• 2016 AA Editor Search
  • Get Ready for the Annual Meeting

    From t-shirts to journals, 2014 Annual Meeting Gear Shop Now
  • Open Anthropology
  • Latest AAA Podcast

  • Enter your email address to subscribe to this blog and receive notifications of new posts by email.

    Join 17,225 other followers

The Second Issue of Open Anthropology is Here!

Open Anthropology 150x150Violence is the theme of the second issue of Open Anthropology. The collection “On Violence” offers information, revelations, historical facts, descriptions of context and portraits of situations over time and place, a sampling of anthropological findings on the subject. Ten articles, two book reviews, and “The Editor’s Note” comprise this anthology written by anthropologists across time, sub-discipline, and journal title culled from the full AAA collection. 

“Taken as a whole, this collection deepens understanding and draws attention to the critical ingredients in the making of violence, a phenomenon ubiquitous in the contemporary world,” notes editor Alisse Waterston (John Jay College, CUNY). Synthesizing major anthropological viewpoints on the topic, Dr. Waterston identifies a key feature of violence and raises central questions that anthropologists answer:  “Domination is a critical element. In what specific way is the playing field of social life uneven? Who uses violence, of what types, and to what ends?”

Content in Open Anthropology is selected from the full archive of AAA publications, curated into issues, and freely available on the internet for a minimum of six months, permitting any user to read, download, copy, distribute, print, search or link to the full text of these articles. Each issue is dedicated to topics of interest to the general public, and that may have direct or indirect public policy implications.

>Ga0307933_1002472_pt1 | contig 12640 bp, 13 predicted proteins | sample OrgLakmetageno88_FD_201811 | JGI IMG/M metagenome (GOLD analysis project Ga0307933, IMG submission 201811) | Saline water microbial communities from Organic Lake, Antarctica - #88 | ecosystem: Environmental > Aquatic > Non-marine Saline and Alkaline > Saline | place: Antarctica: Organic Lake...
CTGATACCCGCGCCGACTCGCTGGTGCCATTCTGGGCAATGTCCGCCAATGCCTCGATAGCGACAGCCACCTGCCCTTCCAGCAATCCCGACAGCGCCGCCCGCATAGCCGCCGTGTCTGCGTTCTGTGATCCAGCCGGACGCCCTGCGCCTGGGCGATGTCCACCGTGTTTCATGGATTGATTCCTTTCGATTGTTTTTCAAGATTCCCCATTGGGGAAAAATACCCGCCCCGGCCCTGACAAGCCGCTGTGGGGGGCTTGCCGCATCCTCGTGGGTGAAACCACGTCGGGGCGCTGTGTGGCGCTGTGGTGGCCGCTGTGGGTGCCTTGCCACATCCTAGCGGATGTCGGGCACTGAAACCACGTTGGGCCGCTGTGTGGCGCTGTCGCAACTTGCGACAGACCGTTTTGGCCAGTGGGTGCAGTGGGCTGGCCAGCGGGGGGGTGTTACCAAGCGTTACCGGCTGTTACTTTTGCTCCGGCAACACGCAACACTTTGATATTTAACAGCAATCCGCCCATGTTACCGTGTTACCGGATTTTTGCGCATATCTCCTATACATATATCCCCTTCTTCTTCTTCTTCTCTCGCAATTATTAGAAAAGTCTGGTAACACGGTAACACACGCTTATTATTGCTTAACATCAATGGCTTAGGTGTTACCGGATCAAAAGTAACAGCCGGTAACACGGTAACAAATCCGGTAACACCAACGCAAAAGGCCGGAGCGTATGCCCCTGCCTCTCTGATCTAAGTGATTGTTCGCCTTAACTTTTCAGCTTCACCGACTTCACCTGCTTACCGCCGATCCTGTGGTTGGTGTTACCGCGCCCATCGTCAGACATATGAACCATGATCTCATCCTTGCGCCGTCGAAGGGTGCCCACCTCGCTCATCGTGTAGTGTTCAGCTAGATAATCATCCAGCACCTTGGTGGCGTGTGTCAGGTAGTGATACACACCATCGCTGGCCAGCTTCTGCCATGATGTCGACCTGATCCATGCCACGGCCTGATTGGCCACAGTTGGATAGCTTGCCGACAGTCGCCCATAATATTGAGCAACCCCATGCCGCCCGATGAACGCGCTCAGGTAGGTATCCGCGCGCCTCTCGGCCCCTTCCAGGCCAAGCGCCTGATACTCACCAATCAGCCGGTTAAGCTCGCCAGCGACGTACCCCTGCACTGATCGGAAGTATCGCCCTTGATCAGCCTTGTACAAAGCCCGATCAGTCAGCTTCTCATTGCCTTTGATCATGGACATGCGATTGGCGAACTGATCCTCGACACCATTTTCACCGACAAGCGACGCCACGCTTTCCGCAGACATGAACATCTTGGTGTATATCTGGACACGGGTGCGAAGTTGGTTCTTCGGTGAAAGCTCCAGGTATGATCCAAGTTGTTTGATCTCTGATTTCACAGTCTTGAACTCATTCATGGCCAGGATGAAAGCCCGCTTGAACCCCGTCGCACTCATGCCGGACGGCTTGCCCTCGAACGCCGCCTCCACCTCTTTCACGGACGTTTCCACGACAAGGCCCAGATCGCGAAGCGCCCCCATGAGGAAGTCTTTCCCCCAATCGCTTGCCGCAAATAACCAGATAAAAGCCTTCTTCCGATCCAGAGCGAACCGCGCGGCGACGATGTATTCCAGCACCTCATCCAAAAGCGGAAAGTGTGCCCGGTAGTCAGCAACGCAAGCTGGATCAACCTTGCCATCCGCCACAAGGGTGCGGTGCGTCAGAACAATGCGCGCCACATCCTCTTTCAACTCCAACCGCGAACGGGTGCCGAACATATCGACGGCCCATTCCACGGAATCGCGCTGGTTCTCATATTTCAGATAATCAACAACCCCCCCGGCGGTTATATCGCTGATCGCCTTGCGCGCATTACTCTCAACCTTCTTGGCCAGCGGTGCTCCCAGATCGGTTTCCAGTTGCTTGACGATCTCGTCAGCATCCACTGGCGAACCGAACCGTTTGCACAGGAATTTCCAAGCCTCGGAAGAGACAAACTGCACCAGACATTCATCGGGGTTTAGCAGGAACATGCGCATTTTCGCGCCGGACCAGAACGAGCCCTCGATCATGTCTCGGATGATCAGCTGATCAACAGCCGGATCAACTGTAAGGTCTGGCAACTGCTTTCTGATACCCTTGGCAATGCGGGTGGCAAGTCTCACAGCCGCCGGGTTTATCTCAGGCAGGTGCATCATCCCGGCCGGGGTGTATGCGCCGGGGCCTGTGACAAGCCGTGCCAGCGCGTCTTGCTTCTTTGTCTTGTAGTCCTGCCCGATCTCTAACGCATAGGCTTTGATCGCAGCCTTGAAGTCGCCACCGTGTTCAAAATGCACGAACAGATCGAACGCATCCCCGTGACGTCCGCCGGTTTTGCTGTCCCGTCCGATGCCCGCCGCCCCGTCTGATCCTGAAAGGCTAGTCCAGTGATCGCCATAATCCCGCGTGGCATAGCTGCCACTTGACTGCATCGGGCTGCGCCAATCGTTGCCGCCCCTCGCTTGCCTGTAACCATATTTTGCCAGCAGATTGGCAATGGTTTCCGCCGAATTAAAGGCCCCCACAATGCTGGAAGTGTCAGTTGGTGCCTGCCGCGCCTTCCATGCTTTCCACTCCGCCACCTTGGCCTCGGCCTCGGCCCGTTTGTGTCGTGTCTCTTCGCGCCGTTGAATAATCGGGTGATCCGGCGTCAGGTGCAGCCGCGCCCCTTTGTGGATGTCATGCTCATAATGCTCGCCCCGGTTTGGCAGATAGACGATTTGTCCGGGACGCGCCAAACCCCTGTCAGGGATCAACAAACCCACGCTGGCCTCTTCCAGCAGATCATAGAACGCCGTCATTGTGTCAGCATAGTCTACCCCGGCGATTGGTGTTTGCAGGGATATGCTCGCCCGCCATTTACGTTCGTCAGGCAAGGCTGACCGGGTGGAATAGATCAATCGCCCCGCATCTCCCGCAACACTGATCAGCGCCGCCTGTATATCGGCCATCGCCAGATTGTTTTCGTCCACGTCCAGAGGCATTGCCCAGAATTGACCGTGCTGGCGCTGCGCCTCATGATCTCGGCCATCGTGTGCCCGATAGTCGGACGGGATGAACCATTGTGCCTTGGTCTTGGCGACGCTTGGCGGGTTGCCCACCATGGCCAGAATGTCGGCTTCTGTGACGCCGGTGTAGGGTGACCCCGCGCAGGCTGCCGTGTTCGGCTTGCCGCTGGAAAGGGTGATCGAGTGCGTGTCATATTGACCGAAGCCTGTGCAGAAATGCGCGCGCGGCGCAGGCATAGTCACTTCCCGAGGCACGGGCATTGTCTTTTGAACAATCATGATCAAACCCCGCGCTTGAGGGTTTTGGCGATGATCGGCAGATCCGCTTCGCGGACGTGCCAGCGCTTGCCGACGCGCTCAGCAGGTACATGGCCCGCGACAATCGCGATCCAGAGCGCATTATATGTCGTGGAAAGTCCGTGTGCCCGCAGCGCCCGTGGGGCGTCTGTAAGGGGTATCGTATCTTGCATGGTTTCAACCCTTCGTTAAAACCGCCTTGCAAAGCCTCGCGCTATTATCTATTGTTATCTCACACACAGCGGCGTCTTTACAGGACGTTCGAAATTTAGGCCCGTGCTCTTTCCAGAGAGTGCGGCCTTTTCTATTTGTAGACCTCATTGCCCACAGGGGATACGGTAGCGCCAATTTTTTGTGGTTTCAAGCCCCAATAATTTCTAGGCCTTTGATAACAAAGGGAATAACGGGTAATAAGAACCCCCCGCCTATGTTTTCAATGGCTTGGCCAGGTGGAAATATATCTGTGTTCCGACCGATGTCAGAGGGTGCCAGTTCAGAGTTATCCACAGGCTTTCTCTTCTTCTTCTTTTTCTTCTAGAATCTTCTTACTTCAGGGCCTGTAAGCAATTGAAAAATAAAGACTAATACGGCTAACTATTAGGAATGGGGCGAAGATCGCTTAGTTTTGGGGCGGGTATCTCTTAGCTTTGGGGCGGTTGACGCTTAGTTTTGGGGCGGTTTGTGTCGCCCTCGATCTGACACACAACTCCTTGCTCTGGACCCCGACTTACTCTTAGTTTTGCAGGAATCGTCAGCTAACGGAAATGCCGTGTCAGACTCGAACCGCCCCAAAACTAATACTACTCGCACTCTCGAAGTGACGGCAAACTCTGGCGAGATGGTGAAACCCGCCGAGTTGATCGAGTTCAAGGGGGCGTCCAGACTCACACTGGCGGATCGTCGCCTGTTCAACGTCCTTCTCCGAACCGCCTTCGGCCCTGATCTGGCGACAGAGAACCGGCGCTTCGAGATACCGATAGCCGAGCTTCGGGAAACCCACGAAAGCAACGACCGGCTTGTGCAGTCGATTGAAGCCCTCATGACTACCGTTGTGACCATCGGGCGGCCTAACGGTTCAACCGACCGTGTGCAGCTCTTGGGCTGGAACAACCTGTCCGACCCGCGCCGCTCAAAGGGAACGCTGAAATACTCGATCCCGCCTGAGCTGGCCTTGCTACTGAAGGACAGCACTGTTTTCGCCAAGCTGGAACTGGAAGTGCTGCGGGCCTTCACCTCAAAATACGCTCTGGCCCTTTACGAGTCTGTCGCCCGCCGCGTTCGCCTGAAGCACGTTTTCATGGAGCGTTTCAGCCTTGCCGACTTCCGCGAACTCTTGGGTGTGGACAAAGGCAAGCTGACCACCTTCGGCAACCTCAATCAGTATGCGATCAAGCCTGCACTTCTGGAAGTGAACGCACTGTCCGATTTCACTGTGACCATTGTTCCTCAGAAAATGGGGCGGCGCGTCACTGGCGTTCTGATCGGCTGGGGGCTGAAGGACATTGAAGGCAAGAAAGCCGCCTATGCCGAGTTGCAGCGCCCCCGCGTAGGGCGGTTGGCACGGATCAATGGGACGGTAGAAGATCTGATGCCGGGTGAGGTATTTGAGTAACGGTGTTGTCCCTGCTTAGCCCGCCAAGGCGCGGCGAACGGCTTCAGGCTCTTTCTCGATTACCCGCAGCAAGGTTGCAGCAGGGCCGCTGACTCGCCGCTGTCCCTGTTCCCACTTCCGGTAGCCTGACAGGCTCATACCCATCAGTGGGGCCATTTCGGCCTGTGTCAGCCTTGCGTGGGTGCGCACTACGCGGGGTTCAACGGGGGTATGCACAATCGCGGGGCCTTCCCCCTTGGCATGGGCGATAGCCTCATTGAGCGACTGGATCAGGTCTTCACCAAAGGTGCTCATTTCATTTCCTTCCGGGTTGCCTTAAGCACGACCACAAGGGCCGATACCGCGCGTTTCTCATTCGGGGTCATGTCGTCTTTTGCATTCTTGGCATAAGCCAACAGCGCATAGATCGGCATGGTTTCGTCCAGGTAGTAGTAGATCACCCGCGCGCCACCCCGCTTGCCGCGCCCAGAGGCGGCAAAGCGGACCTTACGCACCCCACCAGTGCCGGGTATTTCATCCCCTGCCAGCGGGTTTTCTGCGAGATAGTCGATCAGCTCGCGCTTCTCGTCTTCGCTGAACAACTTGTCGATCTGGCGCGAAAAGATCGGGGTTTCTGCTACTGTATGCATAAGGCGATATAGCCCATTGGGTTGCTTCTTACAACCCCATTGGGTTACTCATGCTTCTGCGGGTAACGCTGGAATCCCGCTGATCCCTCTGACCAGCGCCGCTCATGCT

Read this powerful virtual issue from Museum Anthropology

The Deafening Silence:
NAGPRA, Repatriation, and
the Pages of Museum Anthropology

In the 20 years since the passage of the 1990 Native American Graves Protection and Repatriation Act (NAGPRA), an astonishingly small number of contributions with “repatriation” or “reburial” in the title have been published in Museum Anthropology and its precursor, the Council for Museum Anthropology Newsletter. All are reproduced in this virtual issue of Museum Anthropology , which serves as a precursor of, and complement to, the publication of a special thematic issue of Museum Anthropology (vol. 33, no. 2) commemorating the 20th anniversary of the passage of NAGPRA. Continue reading

Follow

Get every new post delivered to your Inbox.

Join 17,225 other followers